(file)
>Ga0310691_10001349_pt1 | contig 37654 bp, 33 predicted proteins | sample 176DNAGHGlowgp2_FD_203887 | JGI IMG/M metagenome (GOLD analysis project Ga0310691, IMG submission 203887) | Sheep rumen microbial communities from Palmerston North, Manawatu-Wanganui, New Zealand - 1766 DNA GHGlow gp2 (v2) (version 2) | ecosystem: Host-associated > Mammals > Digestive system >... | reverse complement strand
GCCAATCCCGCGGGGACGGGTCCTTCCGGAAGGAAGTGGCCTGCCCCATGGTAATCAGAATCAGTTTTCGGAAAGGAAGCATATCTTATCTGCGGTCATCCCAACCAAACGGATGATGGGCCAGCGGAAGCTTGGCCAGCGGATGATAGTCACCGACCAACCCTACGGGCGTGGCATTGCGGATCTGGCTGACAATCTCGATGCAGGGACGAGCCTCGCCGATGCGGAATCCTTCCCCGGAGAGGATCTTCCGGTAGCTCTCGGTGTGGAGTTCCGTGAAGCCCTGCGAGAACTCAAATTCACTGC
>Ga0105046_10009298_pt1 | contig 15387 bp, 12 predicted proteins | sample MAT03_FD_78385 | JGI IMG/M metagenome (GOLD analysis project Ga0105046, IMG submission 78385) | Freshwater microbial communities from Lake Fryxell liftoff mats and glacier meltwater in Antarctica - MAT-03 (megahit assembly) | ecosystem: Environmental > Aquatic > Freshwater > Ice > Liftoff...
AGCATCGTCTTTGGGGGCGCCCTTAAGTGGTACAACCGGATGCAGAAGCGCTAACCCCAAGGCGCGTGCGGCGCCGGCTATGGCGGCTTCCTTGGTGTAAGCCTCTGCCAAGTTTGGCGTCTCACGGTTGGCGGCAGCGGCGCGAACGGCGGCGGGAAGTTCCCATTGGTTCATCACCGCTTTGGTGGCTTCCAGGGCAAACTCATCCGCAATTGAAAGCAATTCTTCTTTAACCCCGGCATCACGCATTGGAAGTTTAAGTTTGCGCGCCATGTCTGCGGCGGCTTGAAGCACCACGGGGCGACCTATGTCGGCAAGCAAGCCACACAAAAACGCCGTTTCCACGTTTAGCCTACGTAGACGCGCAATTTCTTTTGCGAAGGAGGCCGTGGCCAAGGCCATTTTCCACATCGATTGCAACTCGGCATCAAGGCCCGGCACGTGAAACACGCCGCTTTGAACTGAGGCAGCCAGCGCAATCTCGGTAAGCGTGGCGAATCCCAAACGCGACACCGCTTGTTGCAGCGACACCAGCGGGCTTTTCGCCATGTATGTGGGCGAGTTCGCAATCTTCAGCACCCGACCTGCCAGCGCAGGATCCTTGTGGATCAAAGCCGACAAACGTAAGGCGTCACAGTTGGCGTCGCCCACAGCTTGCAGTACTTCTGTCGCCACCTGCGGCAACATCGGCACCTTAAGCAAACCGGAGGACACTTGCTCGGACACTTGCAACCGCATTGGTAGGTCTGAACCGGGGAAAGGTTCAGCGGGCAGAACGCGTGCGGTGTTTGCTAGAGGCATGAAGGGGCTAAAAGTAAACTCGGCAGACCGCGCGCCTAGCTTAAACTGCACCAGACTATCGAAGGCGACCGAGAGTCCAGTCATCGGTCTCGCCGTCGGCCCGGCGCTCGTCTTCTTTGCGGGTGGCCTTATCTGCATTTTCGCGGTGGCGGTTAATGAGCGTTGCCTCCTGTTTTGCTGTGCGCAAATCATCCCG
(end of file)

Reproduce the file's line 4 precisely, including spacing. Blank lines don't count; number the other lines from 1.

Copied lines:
AGCATCGTCTTTGGGGGCGCCCTTAAGTGGTACAACCGGATGCAGAAGCGCTAACCCCAAGGCGCGTGCGGCGCCGGCTATGGCGGCTTCCTTGGTGTAAGCCTCTGCCAAGTTTGGCGTCTCACGGTTGGCGGCAGCGGCGCGAACGGCGGCGGGAAGTTCCCATTGGTTCATCACCGCTTTGGTGGCTTCCAGGGCAAACTCATCCGCAATTGAAAGCAATTCTTCTTTAACCCCGGCATCACGCATTGGAAGTTTAAGTTTGCGCGCCATGTCTGCGGCGGCTTGAAGCACCACGGGGCGACCTATGTCGGCAAGCAAGCCACACAAAAACGCCGTTTCCACGTTTAGCCTACGTAGACGCGCAATTTCTTTTGCGAAGGAGGCCGTGGCCAAGGCCATTTTCCACATCGATTGCAACTCGGCATCAAGGCCCGGCACGTGAAACACGCCGCTTTGAACTGAGGCAGCCAGCGCAATCTCGGTAAGCGTGGCGAATCCCAAACGCGACACCGCTTGTTGCAGCGACACCAGCGGGCTTTTCGCCATGTATGTGGGCGAGTTCGCAATCTTCAGCACCCGACCTGCCAGCGCAGGATCCTTGTGGATCAAAGCCGACAAACGTAAGGCGTCACAGTTGGCGTCGCCCACAGCTTGCAGTACTTCTGTCGCCACCTGCGGCAACATCGGCACCTTAAGCAAACCGGAGGACACTTGCTCGGACACTTGCAACCGCATTGGTAGGTCTGAACCGGGGAAAGGTTCAGCGGGCAGAACGCGTGCGGTGTTTGCTAGAGGCATGAAGGGGCTAAAAGTAAACTCGGCAGACCGCGCGCCTAGCTTAAACTGCACCAGACTATCGAAGGCGACCGAGAGTCCAGTCATCGGTCTCGCCGTCGGCCCGGCGCTCGTCTTCTTTGCGGGTGGCCTTATCTGCATTTTCGCGGTGGCGGTTAATGAGCGTTGCCTCCTGTTTTGCTGTGCGCAAATCATCCCG